How advisers choose funds for clients

By Ravi Samalad |  28-07-20 | 

With more than 900 open-ended schemes on offer, choosing the right scheme can be a herculean task.

Investors who do not understand the intricacies of various fund style, strategy and risk, seek adviser’s guidance to provide them the right solution to reach their financial goals. Thus, advisers need to select schemes after analysing the pros and cons of each fund category and the schemes.

We asked a few advisers how they go about shortlisting the right funds for their clients. Here’s a look at the most important filters they apply while choosing funds.

Fund house

While outperformance from the benchmark is important, some advisers are also keeping a close eye on the pedigree of the fund house. “I take a top-down approach. To start with, I look at the fund house pedigree. Whether the fund house is acting in investor interest? Is it complying with all regulations? The fund house should avoid launching too many schemes to garner assets. The ownership of the fund house also matters. It should have a stable management. When it comes to choosing funds, I look at the risk-adjusted performance in equity funds. Beta is an important parameter. I look at consistent performers,” says Mumbai-based adviser.

Process matters

For some advisers, the process is more important than having a star fund manager. If a star manager exits, is the fund house capable of managing the funds well? To address this aspect, advisers want to make sure that the fund house has a good team, has a defined fund management process, supported by experienced analysts and senior fund managers.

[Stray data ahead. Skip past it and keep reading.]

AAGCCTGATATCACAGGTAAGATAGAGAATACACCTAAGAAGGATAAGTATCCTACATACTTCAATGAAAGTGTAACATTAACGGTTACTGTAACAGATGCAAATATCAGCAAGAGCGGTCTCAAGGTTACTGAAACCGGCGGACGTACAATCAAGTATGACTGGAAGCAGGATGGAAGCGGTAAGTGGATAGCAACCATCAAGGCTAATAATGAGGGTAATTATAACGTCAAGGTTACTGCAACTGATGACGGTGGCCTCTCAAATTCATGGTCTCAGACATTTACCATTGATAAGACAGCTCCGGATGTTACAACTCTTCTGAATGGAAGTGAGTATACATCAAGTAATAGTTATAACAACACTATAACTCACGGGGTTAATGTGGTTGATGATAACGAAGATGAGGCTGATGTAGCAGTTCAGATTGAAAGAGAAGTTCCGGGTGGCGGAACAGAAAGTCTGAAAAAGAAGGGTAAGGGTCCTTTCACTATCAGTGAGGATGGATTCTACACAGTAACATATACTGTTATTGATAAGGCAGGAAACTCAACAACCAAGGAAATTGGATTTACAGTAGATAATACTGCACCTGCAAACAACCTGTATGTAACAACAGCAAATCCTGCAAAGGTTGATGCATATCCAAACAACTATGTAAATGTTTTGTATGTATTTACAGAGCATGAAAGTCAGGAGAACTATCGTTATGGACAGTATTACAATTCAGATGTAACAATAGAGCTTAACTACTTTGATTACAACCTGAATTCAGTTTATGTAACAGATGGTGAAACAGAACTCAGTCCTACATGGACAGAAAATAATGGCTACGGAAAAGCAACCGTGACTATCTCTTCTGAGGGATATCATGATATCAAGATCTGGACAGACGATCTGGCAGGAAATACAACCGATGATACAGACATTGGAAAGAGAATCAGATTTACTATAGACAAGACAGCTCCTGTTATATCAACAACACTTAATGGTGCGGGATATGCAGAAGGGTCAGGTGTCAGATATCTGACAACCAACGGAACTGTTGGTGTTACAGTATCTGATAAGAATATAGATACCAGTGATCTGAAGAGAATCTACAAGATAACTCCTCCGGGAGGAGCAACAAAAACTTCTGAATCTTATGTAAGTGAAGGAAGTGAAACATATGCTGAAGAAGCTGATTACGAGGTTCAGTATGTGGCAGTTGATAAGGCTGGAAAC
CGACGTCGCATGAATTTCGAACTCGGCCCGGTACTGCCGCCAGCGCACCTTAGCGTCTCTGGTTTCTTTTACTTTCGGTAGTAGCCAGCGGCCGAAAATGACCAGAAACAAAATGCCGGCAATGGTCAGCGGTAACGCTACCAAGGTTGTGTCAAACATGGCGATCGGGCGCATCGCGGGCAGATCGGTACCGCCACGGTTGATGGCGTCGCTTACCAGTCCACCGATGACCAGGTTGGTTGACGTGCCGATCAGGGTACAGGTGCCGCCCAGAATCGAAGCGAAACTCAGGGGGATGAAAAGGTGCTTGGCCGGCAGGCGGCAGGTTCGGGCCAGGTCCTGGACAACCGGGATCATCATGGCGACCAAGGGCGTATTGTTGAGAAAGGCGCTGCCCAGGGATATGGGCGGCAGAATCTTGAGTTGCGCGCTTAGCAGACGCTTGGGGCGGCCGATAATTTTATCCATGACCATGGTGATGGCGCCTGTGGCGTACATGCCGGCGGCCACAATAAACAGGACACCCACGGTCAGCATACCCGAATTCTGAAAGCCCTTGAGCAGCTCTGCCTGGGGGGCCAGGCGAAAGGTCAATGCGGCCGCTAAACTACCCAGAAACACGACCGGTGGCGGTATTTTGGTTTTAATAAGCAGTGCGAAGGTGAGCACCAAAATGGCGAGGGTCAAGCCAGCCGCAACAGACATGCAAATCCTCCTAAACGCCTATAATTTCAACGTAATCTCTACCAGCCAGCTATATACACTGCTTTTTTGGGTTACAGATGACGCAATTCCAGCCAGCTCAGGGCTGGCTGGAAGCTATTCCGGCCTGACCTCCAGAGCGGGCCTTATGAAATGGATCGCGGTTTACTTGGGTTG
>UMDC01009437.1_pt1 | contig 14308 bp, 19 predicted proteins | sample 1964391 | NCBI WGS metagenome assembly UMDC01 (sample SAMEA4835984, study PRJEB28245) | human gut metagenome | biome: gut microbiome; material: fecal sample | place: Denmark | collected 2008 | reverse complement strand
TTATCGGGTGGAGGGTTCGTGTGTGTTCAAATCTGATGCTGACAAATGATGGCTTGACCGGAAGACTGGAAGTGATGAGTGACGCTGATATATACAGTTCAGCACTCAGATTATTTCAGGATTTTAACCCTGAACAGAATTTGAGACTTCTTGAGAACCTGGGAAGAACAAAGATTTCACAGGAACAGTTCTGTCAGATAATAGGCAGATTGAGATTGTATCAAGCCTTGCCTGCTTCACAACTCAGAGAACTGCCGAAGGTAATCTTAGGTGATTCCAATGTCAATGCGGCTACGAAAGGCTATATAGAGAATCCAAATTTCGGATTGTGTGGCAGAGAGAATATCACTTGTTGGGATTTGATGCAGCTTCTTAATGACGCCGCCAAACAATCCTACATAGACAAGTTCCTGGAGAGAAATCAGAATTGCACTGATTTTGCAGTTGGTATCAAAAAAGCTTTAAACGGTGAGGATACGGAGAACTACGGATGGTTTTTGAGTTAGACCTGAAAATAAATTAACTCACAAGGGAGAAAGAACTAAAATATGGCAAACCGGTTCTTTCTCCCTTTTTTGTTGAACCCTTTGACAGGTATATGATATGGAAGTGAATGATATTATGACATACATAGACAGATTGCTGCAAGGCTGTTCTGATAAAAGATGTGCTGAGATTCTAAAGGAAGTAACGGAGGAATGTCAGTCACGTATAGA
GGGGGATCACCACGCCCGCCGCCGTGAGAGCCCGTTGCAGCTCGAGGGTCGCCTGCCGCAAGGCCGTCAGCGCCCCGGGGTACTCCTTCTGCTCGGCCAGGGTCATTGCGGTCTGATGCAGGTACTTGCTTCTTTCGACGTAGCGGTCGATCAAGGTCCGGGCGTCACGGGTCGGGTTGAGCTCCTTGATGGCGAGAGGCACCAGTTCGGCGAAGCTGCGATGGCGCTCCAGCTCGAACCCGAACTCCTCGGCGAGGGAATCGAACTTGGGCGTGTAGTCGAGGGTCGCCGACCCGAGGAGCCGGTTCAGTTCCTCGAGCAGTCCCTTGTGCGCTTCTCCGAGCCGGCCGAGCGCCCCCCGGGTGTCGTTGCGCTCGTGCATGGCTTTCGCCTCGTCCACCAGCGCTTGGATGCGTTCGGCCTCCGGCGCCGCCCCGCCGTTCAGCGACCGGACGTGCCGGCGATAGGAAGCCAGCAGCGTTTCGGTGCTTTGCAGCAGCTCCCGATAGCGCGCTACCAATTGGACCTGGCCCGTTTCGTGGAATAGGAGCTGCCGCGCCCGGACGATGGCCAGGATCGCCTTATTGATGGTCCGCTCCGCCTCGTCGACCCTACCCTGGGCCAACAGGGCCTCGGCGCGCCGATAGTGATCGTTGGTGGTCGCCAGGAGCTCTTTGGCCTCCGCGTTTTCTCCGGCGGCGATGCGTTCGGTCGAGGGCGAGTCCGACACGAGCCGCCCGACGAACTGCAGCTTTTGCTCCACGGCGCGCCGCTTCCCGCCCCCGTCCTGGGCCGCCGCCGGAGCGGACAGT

Risk management

Most fund houses have a dedicated risk management team that operates independently of the fund management team. This team is responsible for putting in place a proper risk management framework and ensure the fund management team operates within these boundaries. Such processes have become extremely important in the light of recent downgrade/credit episodes.

Flight to safety

The credit events in the fixed income space has brought forth the importance of liquidity risk and credit risk in debt funds, which have been pushed as an alternative to fixed deposits.

Many advisers are now trying to rush to most safer categories of funds like liquid, overnight and arbitrage. They are of the view that they might as well take risk with equity funds and use debt funds to protect capital. Dev Ashish, Founder, Stable Investor, looks for debt funds that a predictable style. “Within the shortlist of funds having lower credit risk, my preference is for funds that have a conservative approach towards managing their debt portfolios and have a predictable style and clear thought process. Some other factors are fund size, vintage, concentration risks within funds’ portfolio (to instruments and issuers), expense trends, etc.”


Besides fund performance and processes, many advisers are becoming increasingly conscious of avoiding AMCs that are too focused on increasing their bottom-line at the cost of investors. “I look at how a fund house treats its investors. Is it reducing the total expense ratio (TER) where performance is hard to come by? Some fund houses ask investors to lower their return expectations. But they don’t reduce TER if the performance is slipping. We avoid such AMCs,” says a Delhi-based adviser.

Portfolio positioning  

For Mumbai-based adviser Vinod Jain of Jain Investment, past performance of an equity fund does not matter. Instead, he analyses the current portfolio of funds and the thought process of a fund manager. “Since I have experience in analysing companies and managing our AIF and PMS, I look at the current portfolio of any fund. This gives an idea of how a fund is positioned to benefit in the future. Past performance does not matter to me because it cannot be repeated in the future.”

Fund size matters